Before she worked as a prosecutor at the U.S. Attorney’s office in Arizona, she was a victims advocate there. Her peers noticed her ability to establish a rapport and communicate well with Native crime victims, so they urged her to apply to law school. “I have that level of familiarity that other people have to learn about,” Humetewa said. She said despite the low numbers of American Indian judges, the data is improving considering the 2010 U.S. Census data says American Indians make up only 1.7 percent of the national population, Native children are just beginning to attend colleges and other demographics have generations of family members who are lawyers. “It’s going to take an amount of time,” she said. “I think it’s a natural progression of what we’re seeing.” Humetewa also said her journey to the U.S. District Court wasn’t a sudden occurrence. “A lot of people overlook the fact that I’ve been a lawyer before I got the nomination, I was practicing law for 20 years,” she said. She recommends that Native Americans who want to be part of the judicial system gain experience with federal cases and court practices. “In my view, Native people who are interested in these kinds of positions eventually have to have in depth experience in practicing federal courts, at least some familiarity in state positions to the extent of state judgeships,” she said. She mentions that selecting federal judges are political decisions, too. “Sadly if you don’t have the right political affiliations, that is going to be a detriment to any Native American person if they are of the wrong political stripe,” she said. John Echohawk, executive director of the Native American Rights Fund, a non-profit organization dedicated to provide legal assistance to Indian tribes, organizations and individuals, agrees that the political scene is one obstacle Native Americans face to join the judiciary field. “We just need to keep recruiting and keep educating young law students coming up about the need and hope for the best, everyone is working on it,” he said. One initiative the Native American Rights Fund is part of is the Federal Judicial Selection Project that was developed by tribal leaders in 2001. It was created to educate both federal judiciary about tribal laws and vice versa. “These programs are on-going and hopefully will produce some results,” Echohawk said. From his perspective in the beginning of his law education, Native Americans in law are gradually increasing, but it’s a waiting game. According to the Federal Judicial Center, only three Native Americans have been federal judges in history. “From the time I was in law school, 50 years ago, we had 25 Native American attorneys who were able to be identified nationally, now we have over 2500 Native American lawyers.”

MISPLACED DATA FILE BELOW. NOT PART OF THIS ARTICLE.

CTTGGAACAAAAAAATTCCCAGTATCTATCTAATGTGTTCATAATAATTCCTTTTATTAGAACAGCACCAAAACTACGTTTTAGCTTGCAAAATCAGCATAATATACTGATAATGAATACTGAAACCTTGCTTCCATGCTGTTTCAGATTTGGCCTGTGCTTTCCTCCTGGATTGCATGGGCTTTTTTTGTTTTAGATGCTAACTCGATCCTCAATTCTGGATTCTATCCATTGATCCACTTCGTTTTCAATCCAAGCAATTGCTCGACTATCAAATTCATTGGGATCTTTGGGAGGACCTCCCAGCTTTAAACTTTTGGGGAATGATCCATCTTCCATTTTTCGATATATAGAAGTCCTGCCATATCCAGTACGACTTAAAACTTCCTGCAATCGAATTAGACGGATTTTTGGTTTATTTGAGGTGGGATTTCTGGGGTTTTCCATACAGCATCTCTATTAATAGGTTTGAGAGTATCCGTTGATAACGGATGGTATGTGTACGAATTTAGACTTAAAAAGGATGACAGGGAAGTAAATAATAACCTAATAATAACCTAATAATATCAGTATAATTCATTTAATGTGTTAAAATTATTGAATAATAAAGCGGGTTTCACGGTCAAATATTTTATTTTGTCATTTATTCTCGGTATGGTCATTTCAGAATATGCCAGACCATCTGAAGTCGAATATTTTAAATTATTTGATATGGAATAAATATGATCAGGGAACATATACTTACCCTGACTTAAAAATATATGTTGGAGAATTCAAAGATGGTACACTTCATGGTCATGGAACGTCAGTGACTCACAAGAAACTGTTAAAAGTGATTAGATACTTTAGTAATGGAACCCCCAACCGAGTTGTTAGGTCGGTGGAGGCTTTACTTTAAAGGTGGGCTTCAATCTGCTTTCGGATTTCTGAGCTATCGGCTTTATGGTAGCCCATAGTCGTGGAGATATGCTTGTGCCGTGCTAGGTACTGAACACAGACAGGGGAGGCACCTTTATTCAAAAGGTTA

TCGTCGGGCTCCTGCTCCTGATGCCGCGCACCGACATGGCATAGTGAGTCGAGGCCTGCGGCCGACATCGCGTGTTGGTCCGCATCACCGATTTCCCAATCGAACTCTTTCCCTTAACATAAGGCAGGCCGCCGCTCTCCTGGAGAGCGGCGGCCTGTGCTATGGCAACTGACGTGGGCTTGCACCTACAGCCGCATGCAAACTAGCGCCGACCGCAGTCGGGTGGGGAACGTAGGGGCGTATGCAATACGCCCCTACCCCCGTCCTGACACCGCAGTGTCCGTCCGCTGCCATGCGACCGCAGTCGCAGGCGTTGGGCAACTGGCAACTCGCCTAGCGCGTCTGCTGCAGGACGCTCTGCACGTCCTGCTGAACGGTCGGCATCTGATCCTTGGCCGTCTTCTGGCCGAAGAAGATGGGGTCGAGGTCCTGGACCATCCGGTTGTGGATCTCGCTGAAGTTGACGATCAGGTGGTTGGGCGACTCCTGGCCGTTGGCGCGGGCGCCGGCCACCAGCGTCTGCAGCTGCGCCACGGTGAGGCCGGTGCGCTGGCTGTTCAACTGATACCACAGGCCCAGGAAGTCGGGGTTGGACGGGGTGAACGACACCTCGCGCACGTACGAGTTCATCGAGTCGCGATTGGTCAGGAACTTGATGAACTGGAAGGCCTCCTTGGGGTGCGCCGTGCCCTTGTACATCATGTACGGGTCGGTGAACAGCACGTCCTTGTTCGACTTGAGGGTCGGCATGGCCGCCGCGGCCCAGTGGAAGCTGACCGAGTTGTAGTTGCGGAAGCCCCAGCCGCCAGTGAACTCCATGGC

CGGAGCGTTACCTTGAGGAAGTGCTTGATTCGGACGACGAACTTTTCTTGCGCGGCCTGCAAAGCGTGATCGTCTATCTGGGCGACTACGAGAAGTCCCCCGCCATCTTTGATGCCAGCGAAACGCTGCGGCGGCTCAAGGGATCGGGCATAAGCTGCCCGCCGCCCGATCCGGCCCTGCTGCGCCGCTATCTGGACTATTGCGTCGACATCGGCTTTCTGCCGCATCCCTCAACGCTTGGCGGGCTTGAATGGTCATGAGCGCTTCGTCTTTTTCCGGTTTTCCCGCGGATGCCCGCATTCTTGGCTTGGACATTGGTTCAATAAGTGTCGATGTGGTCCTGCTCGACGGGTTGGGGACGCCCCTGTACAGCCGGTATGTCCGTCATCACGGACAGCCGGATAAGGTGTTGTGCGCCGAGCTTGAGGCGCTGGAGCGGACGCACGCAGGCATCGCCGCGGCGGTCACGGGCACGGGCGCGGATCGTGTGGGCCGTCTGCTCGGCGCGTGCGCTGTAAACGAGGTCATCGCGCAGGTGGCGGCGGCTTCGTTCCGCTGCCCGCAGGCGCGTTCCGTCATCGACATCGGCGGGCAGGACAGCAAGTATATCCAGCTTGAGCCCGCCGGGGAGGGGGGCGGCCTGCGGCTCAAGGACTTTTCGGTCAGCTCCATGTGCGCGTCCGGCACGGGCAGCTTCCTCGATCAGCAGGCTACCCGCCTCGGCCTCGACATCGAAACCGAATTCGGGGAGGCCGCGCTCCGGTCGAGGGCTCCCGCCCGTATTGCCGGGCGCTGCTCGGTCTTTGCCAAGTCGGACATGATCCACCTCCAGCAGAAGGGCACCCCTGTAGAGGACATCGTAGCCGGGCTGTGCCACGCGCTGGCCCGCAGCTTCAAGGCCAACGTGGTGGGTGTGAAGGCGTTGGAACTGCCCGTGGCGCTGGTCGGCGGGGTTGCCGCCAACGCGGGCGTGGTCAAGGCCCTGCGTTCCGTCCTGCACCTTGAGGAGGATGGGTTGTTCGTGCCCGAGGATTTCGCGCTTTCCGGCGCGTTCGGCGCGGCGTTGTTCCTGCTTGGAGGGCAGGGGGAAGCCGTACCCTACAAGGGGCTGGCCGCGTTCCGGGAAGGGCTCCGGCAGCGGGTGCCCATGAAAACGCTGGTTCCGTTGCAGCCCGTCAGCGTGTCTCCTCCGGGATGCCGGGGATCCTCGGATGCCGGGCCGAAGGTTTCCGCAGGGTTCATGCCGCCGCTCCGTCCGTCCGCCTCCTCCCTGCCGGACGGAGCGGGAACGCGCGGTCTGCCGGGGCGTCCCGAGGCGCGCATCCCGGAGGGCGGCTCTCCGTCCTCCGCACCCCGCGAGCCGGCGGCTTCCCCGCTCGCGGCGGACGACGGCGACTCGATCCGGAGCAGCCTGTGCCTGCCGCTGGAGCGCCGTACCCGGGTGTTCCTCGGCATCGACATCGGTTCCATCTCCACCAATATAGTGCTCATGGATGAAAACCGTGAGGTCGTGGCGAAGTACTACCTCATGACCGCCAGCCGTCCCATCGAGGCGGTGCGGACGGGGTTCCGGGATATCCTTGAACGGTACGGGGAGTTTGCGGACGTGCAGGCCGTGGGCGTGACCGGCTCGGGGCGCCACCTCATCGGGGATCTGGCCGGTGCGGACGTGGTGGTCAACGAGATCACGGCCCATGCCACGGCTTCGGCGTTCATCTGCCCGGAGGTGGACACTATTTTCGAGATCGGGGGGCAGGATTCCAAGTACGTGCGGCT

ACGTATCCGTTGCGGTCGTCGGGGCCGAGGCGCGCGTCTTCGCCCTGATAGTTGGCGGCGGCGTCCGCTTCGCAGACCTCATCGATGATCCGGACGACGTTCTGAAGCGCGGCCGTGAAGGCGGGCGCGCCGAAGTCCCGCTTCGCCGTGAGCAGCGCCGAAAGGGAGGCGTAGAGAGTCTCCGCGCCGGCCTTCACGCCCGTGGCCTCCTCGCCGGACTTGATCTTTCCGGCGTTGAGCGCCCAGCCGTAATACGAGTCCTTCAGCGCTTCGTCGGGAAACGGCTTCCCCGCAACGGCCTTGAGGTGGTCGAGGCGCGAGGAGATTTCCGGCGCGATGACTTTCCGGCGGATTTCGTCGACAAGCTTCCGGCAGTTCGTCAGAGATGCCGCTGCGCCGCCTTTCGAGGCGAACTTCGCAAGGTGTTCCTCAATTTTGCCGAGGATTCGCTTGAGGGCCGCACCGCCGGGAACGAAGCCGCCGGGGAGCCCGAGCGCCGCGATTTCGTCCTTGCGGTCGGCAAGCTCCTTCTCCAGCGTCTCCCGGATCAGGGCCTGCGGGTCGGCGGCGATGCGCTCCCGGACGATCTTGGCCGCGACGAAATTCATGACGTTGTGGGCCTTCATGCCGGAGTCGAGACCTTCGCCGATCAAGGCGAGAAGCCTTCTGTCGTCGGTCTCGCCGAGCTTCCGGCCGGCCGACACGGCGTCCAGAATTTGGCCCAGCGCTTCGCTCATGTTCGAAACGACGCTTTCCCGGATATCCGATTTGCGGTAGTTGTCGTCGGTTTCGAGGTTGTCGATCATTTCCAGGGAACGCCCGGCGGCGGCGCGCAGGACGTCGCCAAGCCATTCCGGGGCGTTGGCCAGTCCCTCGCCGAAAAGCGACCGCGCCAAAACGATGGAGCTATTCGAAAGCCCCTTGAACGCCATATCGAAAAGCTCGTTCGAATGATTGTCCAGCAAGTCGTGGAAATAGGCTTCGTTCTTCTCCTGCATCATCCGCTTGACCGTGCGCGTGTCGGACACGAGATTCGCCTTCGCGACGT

Those responsible for staffing the federal judiciary believe America’s “representative democracy” should stretch only so far as representing the second-most selective country club in Mississippi.— American Progress (@amprog) February 13, 2020
The federal judiciary does not resemble America.https://t.co/ZfvekKdQvY
The Center for American Progress found that “people of color make up just 20 percent of all sitting judges and 27 percent of active judges. In all, African Americans comprise 10 percent of sitting judges and 13 percent of active judges, while Hispanic judges make up about 7 percent and 9 percent of sitting and active judges, respectively. Asian Americans comprise an even smaller proportion of the lower federal courts: Only 2.5 percent of active judges and 4 percent of sitting judges are Asian American.” The data for women is similar. “Five district courts, or 5 percent, have no sitting female judges. That number doubles when considering active judges: In all, 10 federal district courts, or 11 percent, have no actively serving female judges on the bench,” the report said. And on the other side of the metric, among active judges, there are 39 courts, almost half, that are entirely composed of white judges, the report said. “Active judges of color comprise at least half of the bench on only 13 district courts — 14 percent. Just one district court—the District Court of Puerto Rico—entirely comprises judges of color.” And at the appellate court level, although people of color comprise roughly 40 percent of the U.S. general population, they make up just 17 percent of sitting circuit court judges and 23 percent of active judges. The report said “there is not a single circuit court where judges of color comprise more than 36 percent of the bench and the 7th Circuit has no judges of color at all.”\
Note: This story originally appeared on Indian Country Today on March 8, 2020.